CYTOKINETIC RESPONSES TO TERATOGENS
of development. Annual Report of the Research
Institute of the Environmental Medicine, 9:
71-81.
Patten, B. M. 1953 Embryological stages in
establishing of myeloschisis with spinal bifida.
Am. J. Anat., 93: 365-395.
Pradhan, S. N., W. L. West, G. M. Baird and
J. D. Stewart 1961 Effect of thio-TEPA on
the synthesis of protein and nucleic acid in
tumor bearing mice. Cancer Res., 21: 984-988.
Sauer, F. C. 1935 Mitosis i n the neural tube.
J. Comp. Neur., 62: 3 7 7 4 0 5 .
Sauer, M. E., and B. E. Walker 1959 Radioautographic study of interkinetic nuclear migration in the neural tube. Proc. SOC.Exp. Biol.
N. Y.,101: 557-560.
Sherman, F. G . , and H. Quastler 1960 DNA
synthesis in irradiated intestinal epithelium.
Exptl. Cell Research, 19: 343-360.
Sidman, R. L., I. L. Miale and N. Feder 1959
Cell proliferation and migration i n the primitive ependymal zone : A n autoradiographic
45
study of histogenesis in the nervous system.
Exptl. Neurol., I : 322-333.
Tanimura, T., and H. Nishimura 1962 Teratogenic effect of thio-TEPA, a potent antineoplastic compound, upon the offspring of pregnant
mice. Acta Anat. Nippon., 37: 66-67 (Japanese).
Tansely, K., F. G. Spear and A. Gliicksmann
1937 An effect of gamma rays on cell division
in the developing rat retina. Brit. J. Ophthalmol,. 21: 273-298.
Uzman, L. L. 1960 The histogenesis of the
mouse cerebellum as studied by its tritiated
thymidine uptake. J. Comp. Neur., 114: 137160.
Whitmore, G. F., C. P. Stanners, J. E. Till and
S. Gulyas 1961 Nucleic acid synthesis and
the division cycle in x-irradiated L-strain
mouse cells. Biochim. Biophys. Acta, 47: 66-67.
Zwilling, E. 1955 Analysis of Development.
Ed. by B. H. Willier, P. Weiss and V. Hamburger. Saunders Book Co., Philadelphia.
PLATE 1
EXPLANATION O F FIGURES
Figs. 7-9 Autoradiographs of cerebral walls of mouse embryos at
ten-days-postconception.
7
One hour after injection of H3-thymidine. Labeled nuclei are restricted to the S-zone and the mitotic figures i n the M-zone (indicated
by arrows) are completely free from the radioactivity. x 600.
8
Two hours after injection of H”-thymidine. Labeled cells increase
markedly i n number and all mitotic figures in the M-zone (arrows)
have taken the label. But the cells i n the mantle layer (below) are
free from the radioactivity. X 600.
9
After seven hours of cumulative labeling. All nuclei of the matrix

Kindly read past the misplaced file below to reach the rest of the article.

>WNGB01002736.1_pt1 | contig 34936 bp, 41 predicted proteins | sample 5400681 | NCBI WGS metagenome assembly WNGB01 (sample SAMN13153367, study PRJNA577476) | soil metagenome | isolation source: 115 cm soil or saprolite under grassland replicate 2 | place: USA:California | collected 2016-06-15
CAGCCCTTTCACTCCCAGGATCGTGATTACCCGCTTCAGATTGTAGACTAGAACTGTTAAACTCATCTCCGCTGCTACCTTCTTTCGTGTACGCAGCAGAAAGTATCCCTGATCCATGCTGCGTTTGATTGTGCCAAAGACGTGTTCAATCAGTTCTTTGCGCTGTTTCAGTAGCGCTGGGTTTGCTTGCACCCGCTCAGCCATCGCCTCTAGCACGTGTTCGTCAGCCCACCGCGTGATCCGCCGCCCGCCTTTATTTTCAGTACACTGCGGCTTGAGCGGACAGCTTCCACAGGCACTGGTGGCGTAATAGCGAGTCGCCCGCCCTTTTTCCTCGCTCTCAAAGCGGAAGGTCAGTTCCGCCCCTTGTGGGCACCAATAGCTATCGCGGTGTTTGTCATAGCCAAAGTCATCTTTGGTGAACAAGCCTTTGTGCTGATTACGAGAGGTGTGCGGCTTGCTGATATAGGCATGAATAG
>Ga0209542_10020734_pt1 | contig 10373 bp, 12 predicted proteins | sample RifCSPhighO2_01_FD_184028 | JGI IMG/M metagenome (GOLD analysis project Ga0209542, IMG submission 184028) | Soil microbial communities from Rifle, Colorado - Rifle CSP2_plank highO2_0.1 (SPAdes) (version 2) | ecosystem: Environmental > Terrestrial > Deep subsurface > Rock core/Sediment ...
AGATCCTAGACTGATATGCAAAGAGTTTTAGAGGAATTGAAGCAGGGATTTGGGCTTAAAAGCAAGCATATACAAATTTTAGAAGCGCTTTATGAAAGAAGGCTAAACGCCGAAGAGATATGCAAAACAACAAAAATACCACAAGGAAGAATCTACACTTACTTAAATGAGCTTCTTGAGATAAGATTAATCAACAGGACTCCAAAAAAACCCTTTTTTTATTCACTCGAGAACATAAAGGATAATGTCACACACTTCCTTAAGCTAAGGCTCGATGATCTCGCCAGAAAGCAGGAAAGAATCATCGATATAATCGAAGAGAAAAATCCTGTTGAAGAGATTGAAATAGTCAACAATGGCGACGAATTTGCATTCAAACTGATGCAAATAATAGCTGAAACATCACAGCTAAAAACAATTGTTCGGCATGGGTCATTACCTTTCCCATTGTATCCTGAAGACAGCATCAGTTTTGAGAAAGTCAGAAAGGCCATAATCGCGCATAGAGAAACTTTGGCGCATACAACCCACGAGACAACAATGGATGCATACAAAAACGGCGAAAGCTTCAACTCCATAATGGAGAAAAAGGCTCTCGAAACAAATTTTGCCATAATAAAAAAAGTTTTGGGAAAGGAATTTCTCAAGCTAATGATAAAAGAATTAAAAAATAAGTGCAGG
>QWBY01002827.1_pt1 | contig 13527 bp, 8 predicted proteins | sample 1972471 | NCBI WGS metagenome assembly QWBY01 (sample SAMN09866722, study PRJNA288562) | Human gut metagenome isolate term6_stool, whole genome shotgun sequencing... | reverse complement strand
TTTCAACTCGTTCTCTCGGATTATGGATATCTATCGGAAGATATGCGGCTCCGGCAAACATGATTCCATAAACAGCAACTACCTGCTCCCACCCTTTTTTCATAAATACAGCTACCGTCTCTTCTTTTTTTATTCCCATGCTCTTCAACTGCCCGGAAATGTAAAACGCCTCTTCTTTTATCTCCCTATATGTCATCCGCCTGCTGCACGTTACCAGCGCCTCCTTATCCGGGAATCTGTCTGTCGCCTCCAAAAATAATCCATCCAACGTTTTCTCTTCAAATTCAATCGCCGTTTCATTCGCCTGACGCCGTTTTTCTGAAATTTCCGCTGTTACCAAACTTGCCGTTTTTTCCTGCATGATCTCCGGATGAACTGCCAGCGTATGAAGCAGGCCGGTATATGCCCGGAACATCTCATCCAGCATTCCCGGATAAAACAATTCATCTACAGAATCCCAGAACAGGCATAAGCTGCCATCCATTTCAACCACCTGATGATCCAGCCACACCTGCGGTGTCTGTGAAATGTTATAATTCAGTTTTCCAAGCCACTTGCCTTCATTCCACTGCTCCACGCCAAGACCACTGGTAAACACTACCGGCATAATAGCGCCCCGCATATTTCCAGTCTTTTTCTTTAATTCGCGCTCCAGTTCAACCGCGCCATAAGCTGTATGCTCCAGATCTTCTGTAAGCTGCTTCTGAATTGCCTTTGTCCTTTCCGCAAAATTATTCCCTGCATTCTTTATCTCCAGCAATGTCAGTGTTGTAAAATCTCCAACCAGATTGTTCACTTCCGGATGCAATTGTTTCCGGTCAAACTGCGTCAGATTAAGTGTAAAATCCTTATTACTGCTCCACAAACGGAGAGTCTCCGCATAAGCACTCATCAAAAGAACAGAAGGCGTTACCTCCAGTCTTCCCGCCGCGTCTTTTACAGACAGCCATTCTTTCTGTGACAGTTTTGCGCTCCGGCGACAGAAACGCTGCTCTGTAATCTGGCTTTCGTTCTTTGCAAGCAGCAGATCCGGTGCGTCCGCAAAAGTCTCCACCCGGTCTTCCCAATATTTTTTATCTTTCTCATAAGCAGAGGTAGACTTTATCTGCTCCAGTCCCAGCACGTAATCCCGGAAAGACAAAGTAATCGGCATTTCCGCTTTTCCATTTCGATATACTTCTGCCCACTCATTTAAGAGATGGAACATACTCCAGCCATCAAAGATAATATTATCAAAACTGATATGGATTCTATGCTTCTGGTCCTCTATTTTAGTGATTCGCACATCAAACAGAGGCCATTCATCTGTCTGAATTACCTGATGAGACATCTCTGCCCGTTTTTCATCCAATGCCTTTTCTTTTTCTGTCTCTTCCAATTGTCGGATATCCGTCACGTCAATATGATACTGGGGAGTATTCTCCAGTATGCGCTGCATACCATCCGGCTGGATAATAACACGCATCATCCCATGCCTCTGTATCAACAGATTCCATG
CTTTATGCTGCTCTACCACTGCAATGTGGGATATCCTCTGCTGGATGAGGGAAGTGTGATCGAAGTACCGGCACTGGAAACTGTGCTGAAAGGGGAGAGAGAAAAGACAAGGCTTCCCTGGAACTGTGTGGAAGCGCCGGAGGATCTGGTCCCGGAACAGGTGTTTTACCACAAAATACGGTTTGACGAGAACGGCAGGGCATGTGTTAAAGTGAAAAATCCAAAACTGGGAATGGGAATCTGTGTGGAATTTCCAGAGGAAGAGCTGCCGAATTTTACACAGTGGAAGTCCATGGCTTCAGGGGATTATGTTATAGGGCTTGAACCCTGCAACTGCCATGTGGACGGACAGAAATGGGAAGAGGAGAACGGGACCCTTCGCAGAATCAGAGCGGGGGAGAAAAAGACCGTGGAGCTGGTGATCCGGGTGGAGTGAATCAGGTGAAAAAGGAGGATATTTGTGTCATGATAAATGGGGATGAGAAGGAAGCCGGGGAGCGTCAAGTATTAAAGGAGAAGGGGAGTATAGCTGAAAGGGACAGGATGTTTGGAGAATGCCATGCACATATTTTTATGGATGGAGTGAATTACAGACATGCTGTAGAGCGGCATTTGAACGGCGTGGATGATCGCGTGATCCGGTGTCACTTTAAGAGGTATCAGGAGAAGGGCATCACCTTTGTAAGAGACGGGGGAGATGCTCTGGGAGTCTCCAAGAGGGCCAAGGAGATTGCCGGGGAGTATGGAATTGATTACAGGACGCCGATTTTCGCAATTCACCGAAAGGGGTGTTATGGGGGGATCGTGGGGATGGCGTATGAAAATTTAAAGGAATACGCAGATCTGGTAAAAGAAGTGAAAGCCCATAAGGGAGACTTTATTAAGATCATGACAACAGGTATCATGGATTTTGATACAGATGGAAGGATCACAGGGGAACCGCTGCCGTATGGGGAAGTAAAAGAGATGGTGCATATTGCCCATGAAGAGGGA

cells have uniformly incorporated the label. X 600.
Figs. 10-12 Autoradiographs of cerebral walls of mouse embryos at
ten-days-postconception which received injection of thio-TEPA two hours
before exposure to H”-thymidine.
10
Two hours after exposure to H3-thymidine. Few labeled cells appear
in the M-zone but the percentage of the labeled matrix cells is not
significantly reduced as in the control (cf. fig. 8 ) . X 600.
11 Three hours after injection of H3-thymidine. Labeled cells increase
and all mitotic figures i n the M-zone (arrows) are heavily labeled.
X 600.
12
46
After seven hours of cumulative labeling. All matrix cells are labeled.
The pattern is quite similar to that of the control shown in figure 9.
X 600.
CYTOKINETIC RESPONSES TO TERATOGENS
Setsuya Fujita, Masakiyo Horii, Takashi Tanimura and Hideo Nishimura
PLATE 1
47
CYTOKINETIC RESPONSES TO TERATOGENS
Setsuya Fujita, Masakiyo Horii, Takashi Tanimura and Hideo Nishimura
PLATE 2
Figs. 13-16 Autoradiographs of cerebral walls of mouse embryos irradiated by x-rays at ten-dayspos tconception.
Two hours after exposure to H3-thymidine which was injected immediztely after x-ray irradiation. Most of the labeled cells remain in the S-zone. Labeled cells have not reached the M-zone.
Mid-mitotic cells are rare. Percentage of the labeled matrix cells is not significantly reduced as
in the control. x 600.
14 Two hours after exposure to H3-thymidine which was injected three hours after the x-ray irradiation. Labeled cells greatly decrease in number, especially those in the S-zone. Many pycnotic
cells appear i n the I- and S-zones. x 600.
15 Autoradiograph after seven hours of cumulative labeling. The matrix cells near the ventricular
surface retain relatively normal morphology and 98% of the cells are labeled. In the deeper
half of the matrix layer many pycnotic cells accumulate. Most of them have incorporated the
label. The portion framed in the figure is shown at greater magnification in figure 16. x 600.
16 Framed portion in figure 15. Most pycnotic nuclei are heavily labeled. A few unlabeled ones
show more advanced stages of necrosis, such as karyorrhexis. x 1,500.
13
48
Документ
Категория
Без категории
Просмотров
2
Размер файла
977 Кб
Теги
thymidine, embryo, mouse, thiol, irradiation, cytokinetic, response, neural, studies, autoradiographic, ray, tube, tepa
1/--страниц
Пожаловаться на содержимое документа